RSPB press release – Art of Saving Species exhibition

Springwatch’s Gillian Burke has guest-curated a collection of pieces for the Art of Saving Species exhibition which launches online today.

There are few people who would claim Monday mornings are their favourite time of the week but with little to look forward to on weekends the gloomy winter dark mornings are even harder to bear. This inspirational gallery of artworks of UK species the Back from the Brink programme has been working to save from extinction is the perfect antidote to Monday morning blues.

Over the last three years the National Lottery-funded Back from the Brink project has made incredible progress protecting the UK’s most endangered species, such as Willow Tits, Ladybird Spiders and Lesser Butterfly Orchids. The State of Nature report revealed that 15% of UK species were at risk of extinction, and so a project like this is vital in trying to reverse that threat.

To celebrate the success of Back from the Brink, the Art of Saving Species gallery showcases beautiful wildlife artwork created by artists and communities local to our project sites. Ghostly blue and white cyanotypes of sand dune flora, fragile porcelain moulds of flowers, music inspired by the songs of Field Crickets; the exhibition encompasses a range of artistic techniques and species.

Gillian Burke, who has curated a selection of her favourite pieces produced by the project, says;

‘The Art of Saving Species exhibition showcases the synergy between the creative arts and natural history. Back from the Brink has encouraged this outpouring of artistic expression and this is a powerful way for anyone to cement and deepen their relationship with nature, as well as to interpret and respond to the threats it faces’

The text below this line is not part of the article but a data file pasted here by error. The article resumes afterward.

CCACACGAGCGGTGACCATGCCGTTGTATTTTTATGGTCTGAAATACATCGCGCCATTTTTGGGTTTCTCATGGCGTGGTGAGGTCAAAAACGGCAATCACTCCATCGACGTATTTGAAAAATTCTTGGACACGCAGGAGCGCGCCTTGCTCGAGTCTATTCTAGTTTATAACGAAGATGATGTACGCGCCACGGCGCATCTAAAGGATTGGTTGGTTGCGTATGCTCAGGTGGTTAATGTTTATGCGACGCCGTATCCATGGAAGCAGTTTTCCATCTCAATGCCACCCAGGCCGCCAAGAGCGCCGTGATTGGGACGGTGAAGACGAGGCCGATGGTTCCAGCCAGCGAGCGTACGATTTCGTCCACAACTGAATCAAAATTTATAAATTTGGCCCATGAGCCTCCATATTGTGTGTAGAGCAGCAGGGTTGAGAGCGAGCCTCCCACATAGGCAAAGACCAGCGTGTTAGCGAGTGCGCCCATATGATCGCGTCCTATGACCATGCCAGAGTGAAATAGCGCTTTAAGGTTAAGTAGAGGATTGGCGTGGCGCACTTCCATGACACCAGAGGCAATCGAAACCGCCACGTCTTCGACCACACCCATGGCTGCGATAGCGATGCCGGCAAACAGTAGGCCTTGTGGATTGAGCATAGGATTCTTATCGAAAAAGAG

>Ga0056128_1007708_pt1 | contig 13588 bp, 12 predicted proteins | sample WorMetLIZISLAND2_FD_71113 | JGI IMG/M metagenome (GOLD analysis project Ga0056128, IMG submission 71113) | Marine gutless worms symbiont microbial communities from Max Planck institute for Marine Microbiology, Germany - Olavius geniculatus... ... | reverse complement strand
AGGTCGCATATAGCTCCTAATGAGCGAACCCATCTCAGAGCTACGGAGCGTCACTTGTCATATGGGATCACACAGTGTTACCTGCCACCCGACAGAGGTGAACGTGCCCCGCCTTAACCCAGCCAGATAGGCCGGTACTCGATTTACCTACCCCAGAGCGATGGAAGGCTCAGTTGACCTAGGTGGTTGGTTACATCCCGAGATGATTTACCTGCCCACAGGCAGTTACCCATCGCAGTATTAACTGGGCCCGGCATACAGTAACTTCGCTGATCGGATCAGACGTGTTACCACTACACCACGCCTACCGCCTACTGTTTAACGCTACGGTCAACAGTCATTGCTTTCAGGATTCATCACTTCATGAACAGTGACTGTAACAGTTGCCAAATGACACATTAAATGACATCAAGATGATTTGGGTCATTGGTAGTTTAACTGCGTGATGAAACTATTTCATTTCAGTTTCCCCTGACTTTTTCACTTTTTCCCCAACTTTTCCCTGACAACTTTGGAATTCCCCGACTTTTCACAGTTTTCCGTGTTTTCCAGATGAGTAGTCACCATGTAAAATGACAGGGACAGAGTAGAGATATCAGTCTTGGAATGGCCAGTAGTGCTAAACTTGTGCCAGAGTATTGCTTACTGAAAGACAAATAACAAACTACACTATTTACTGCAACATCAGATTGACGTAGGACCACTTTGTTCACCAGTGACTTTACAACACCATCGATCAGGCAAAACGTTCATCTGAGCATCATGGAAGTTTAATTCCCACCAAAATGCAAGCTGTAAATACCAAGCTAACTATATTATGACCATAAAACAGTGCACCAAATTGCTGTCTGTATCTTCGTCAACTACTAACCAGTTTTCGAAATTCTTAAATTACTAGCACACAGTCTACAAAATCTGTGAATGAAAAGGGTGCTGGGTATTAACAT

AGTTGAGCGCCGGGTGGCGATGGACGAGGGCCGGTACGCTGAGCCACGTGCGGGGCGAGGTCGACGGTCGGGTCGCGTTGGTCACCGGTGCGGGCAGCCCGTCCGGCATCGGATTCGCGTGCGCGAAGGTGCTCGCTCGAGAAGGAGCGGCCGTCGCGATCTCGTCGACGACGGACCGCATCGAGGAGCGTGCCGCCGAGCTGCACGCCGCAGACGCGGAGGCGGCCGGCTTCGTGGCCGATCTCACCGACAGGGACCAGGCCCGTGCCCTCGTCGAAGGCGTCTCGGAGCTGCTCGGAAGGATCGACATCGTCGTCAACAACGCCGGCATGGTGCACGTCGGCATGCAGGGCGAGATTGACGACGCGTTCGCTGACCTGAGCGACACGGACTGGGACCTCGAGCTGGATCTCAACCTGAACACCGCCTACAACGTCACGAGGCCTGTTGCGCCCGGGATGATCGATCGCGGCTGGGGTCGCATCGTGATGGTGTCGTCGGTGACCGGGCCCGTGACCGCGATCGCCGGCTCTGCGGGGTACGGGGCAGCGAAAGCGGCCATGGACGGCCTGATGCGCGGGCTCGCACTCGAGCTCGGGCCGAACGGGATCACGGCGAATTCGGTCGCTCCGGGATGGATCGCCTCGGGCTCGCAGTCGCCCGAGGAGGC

Back from the Brink had originally planned a traveling exhibition of artworks that would visit galleries, museums and cultural sites around the country, but in the light of the pandemic were determined to make sure the public could still enjoy the inspiring artwork and reimagined the display as an online experience curated by a series of notable figures. Gillian’s selection of artworks will be followed by a collection curated by Chair of Natural England, Tony Juniper.

Tony Juniper says ‘Growing support for the restoring of the natural world requires that we go beyond science and to embrace culture, including the links between the natural world and artistic expression. The Art of Saving Species online exhibition is a vivid demonstration of how we can do this.

Creating art is a powerful way for anyone to connect with Nature, as well as to understand and communicate the threats and pressures bearing down on species and ecosystems today.’

Back from the Brink, a collaboration of eight conservation organisations working together to save England’s most endangered species from extinction, has seen numerous successes over the last three years, including the reintroduction of the Chequered Skipper, extinct in England since 1976; capturing the first ever video footage of a Pine Marten in Northumberland; and successfully translocating threatened Field Crickets to new sites. Artwork inspired by all these projects and more will displayed on their online gallery.

Back from the Brink’s Jack Plumb says ‘During the pandemic it has been obvious that people’s wellbeing has been enhanced by engaging more closely with local wildlife and natural spaces, as well as rediscovering their love of arts and crafts. We hope the Art of Saving Species inspires more people to get creative as we weather the third lockdown’

A YouGov survey commissioned by the RSPB in January showed that since the onset of the pandemic, about half of the UK population (51%) said that they had become increasingly aware of the nature and wildlife that was around them and (42%) had shared their experience with family and friends.

The Art of Saving Species exhibition can be viewed at

If you have been inspired into creativity by nature, we would love to see the result. Tweet us at @naturebftb and we will share our favourites.